To calibrate working sieves this process is followed:

  1. Take out a sample and quarter it.
  2. Sieve one half part of the sample with the master sieve.
  3. Sieve the other part with working sieve. (If the sieving method is manual the same operator must do the two operations. If a sieve shaker is used, the test specifications must be exactly the same).
  4. Record the weight of the material retained by each sieve.
  5. Compare the result of the master sieve with the result of working sieve.
  6. If the results are not within the determined and permitted tolerances, the sieves must be replaced.

Factors which affect the analysis results.

Defects of sieve: Apertures larger than the nominal aperture as a consequence of the weaving of the cloth, the punching, a sieve badly mounted, or little caution taken when manipulating the sieve.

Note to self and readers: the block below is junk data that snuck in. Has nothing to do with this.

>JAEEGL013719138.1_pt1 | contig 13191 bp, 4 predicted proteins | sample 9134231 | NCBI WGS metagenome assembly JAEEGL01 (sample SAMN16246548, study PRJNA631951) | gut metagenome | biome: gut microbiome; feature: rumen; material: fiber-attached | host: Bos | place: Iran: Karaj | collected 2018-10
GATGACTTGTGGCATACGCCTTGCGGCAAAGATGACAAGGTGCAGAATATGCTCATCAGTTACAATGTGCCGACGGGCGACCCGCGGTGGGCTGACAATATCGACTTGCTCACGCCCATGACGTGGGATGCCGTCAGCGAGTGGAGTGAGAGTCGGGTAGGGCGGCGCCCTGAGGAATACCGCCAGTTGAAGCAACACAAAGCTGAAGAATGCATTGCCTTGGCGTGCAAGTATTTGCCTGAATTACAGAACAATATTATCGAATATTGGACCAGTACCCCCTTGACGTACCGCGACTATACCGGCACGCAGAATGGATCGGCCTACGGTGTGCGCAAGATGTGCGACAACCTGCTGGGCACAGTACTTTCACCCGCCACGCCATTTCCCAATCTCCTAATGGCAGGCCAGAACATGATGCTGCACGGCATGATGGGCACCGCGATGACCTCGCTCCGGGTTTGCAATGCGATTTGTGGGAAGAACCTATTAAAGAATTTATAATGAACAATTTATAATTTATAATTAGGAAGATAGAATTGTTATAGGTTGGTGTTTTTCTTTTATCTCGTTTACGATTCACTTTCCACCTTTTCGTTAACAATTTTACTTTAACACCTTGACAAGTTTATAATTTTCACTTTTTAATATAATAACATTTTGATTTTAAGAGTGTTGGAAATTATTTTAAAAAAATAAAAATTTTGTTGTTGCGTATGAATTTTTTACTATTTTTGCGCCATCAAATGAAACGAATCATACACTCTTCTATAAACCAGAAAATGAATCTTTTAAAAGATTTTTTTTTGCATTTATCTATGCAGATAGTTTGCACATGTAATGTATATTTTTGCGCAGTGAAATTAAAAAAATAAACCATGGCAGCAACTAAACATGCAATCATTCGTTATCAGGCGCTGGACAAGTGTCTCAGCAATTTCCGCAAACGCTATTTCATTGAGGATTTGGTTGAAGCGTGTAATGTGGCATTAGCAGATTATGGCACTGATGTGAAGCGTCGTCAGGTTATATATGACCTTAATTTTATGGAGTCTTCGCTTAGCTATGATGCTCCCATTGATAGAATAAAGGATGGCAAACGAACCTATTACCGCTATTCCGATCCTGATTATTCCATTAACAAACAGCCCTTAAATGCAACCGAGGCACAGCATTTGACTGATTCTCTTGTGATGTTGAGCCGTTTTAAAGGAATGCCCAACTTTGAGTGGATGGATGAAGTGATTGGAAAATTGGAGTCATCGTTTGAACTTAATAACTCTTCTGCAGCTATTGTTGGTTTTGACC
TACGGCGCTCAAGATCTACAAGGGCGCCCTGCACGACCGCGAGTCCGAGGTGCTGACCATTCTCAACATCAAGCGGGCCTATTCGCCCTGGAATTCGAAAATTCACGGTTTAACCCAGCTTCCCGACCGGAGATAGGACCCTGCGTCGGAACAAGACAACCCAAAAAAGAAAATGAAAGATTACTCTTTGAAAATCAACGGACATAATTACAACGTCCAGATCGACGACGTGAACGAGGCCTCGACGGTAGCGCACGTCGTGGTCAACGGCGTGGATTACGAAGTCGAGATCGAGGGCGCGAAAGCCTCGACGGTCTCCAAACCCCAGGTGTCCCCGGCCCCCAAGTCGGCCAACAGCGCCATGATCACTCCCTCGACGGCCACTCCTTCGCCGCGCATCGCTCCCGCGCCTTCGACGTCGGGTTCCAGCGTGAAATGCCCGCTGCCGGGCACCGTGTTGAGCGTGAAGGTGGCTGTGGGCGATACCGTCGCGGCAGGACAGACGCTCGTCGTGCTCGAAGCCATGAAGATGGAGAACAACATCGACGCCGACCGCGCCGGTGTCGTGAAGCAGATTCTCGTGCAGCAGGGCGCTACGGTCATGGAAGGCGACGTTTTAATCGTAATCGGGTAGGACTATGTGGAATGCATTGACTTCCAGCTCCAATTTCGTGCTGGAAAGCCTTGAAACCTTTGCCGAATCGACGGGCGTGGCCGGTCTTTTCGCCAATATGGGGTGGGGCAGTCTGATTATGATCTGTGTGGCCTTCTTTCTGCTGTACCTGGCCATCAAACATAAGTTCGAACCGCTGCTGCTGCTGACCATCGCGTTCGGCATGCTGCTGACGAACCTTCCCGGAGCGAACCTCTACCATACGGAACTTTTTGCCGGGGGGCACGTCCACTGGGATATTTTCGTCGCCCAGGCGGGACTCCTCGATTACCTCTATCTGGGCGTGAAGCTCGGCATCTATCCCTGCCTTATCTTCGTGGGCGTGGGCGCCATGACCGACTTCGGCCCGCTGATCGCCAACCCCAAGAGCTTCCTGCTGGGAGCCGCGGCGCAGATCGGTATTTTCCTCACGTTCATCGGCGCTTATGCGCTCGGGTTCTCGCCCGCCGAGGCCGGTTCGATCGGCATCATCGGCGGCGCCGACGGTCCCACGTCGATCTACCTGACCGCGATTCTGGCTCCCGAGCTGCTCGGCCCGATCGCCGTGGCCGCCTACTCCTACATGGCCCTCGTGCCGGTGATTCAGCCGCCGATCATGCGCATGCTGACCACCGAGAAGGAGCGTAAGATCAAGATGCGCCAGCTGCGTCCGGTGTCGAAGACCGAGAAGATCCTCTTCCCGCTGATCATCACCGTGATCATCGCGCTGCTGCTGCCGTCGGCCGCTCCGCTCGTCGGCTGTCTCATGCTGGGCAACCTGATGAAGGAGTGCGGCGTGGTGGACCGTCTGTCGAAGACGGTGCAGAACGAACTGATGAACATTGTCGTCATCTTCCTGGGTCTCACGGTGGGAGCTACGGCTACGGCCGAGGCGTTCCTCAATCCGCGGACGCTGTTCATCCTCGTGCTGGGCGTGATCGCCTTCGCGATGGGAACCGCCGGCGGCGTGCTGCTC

Sample size: The volume of the sample is influential on the final results. Generally, when using 100mm. diameter sieves 50g. to 100g. sample material is used; with sieves of 200mm. diameter the weight of the sample material is between 100g. to 200g.

Sample preparation: The method of taking the sample is just as important as the sieving itself, since the sample must be representative of the original product. The method depends on the product and its form and substance, whether it is stored in bags, in piles or in a continuous flow.

Physical and chemical properties to bear in mind when sieving

  • Friability: Some products may reduce their size during the sieving because of their friability properties. This must be taken into account both during the preparation of the sample and during the sieving.